Century Dictionary and Cyclopedia
- n. See dim.
“Best line: Dunnett sprinkles her story with bits of Scottish history or tradition, such as this one about a sgian dubh, the small dagger traditionally worn with a kilt: “Sgian dubh translates as ‘black dagger’ and in the old days warriors believed it should never be drawn and returned to its scabbard without spilling blood.””
“And dubh/ Well, and Garda Síochána, thanks to Ken Bruen.”
“Mo Nighean dubh," unlike most of the Gaelic songs, has but a few verses; and as soon as they were finished the young fellow, who seemed pleased with his performances, started another ballad.”
“Alister-nan-Each, and the lads of the _Nighean dubh_, if they are not gone home to Habost yet.”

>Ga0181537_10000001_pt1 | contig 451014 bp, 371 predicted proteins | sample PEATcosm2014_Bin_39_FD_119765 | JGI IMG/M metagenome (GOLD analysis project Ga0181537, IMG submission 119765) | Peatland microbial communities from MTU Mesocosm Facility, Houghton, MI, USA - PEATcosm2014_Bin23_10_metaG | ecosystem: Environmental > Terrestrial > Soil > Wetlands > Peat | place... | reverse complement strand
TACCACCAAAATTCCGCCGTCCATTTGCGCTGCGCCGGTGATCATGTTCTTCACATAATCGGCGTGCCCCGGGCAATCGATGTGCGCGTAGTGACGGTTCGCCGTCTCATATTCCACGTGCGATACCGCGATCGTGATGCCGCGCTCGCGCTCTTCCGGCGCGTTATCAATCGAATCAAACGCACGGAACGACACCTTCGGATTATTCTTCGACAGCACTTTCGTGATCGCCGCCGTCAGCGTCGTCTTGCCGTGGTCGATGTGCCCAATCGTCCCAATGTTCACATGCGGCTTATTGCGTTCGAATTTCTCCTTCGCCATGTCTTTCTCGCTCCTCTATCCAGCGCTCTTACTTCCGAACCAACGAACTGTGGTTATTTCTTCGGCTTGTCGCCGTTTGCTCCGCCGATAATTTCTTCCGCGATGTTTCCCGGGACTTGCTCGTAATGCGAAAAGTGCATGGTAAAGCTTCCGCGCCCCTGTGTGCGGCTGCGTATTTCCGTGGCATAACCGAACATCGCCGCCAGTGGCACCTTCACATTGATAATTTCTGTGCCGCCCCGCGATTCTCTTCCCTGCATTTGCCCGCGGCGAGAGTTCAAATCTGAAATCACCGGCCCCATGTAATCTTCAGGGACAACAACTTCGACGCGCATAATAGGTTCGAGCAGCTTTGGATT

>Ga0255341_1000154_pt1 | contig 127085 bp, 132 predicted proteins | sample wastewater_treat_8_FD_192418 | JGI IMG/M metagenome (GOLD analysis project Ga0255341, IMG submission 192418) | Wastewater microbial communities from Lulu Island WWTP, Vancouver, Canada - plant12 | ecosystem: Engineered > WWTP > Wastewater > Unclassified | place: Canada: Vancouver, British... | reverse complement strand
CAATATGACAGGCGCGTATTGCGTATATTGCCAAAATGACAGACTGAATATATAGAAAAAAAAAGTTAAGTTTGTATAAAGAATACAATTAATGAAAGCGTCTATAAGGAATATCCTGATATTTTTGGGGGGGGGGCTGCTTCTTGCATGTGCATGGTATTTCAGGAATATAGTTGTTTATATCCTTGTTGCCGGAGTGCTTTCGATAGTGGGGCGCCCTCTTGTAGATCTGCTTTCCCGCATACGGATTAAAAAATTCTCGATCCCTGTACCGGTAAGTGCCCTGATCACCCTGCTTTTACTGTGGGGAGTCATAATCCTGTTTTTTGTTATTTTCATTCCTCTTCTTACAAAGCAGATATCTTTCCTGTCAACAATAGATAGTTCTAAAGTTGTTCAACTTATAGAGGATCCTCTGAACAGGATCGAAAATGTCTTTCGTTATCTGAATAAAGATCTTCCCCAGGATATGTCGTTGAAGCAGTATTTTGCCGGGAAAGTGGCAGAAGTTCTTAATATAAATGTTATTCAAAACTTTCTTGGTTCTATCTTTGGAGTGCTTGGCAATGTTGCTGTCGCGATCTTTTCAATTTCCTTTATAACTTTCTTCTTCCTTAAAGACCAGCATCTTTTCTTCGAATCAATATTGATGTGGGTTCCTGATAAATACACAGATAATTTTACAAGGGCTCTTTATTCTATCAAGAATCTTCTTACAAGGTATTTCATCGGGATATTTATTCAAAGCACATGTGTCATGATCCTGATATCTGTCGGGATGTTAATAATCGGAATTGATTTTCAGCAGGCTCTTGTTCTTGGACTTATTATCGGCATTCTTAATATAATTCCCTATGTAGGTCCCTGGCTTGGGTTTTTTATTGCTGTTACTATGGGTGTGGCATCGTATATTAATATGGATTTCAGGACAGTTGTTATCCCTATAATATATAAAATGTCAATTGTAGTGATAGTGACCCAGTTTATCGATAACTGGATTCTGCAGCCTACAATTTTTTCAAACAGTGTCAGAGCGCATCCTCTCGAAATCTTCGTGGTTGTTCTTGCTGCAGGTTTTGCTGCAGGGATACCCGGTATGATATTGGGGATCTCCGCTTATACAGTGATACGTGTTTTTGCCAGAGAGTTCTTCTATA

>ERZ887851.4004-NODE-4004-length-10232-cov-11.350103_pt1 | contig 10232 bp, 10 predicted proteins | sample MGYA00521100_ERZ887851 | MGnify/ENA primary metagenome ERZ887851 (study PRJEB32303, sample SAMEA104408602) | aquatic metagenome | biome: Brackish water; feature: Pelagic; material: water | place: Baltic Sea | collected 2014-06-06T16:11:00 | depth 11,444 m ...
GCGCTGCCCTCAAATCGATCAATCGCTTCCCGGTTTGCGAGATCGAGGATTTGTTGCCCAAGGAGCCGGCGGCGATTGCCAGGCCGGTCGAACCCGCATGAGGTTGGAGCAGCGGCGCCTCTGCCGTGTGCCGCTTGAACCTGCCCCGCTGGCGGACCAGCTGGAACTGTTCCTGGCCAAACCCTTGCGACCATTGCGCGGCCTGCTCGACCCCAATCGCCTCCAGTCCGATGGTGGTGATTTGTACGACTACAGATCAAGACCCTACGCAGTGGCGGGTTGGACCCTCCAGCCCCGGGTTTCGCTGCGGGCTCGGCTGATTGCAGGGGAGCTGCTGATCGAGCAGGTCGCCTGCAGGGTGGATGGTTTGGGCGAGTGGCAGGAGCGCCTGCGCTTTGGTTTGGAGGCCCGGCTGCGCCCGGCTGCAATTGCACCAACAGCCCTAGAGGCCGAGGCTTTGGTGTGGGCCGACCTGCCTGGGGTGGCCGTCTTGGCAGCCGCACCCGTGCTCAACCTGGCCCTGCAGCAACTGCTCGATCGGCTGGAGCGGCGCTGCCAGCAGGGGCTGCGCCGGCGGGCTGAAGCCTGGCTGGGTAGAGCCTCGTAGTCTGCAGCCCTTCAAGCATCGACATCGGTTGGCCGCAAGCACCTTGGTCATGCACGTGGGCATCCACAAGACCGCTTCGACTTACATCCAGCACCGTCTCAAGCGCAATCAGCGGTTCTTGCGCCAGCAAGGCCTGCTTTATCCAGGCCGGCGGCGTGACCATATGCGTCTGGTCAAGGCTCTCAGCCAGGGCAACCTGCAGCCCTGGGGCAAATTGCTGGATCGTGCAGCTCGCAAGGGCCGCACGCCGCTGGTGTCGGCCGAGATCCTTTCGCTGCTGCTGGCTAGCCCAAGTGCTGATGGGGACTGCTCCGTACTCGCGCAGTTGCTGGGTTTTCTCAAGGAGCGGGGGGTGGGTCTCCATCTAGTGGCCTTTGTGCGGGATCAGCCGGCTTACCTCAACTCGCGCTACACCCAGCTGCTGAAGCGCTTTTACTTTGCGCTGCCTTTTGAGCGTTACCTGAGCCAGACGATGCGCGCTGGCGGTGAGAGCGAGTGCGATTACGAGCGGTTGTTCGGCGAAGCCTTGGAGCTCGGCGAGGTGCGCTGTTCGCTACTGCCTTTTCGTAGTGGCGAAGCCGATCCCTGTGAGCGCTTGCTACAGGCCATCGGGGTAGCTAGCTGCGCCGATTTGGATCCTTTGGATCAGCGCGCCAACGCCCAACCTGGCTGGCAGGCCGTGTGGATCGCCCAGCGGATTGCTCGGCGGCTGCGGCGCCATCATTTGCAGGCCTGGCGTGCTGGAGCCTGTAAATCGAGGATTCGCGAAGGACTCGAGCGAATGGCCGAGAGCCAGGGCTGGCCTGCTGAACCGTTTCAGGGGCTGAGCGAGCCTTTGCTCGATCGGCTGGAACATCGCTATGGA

“Not one of these Habost fishermen could sing a brisk song, but the nearest approach to it was a ballad in praise of a dark-haired girl, which they, owning the _Nighean dubh_, were bound to know.”
“It was a night of exceeding calm, with the moon, that I had seen as a corn-hook over my warfare with MacLachlan in Tarra-dubh, swollen to the full and gleaming upon the country till it shone as in the dawn of day.”
“He put round his rapier more on the groin, and gave a jerk at the narrow belt creasing his fair-day crimson vest For me I had only the dirk to speak of, for the _sgian dubh_ at my leg was a silver toy, and”
“All in the sound of a high wind, broken now and then with a rain blattering even-down, and soaking through tartan and _clo-dubh_ we at it for dear life.”
“He had his _sgian dubh_ almost at my stomach before our mutual recognition saved the situation.”
“Uileacán dubh O! There is honey in the trees where her misty vales expand, 5”
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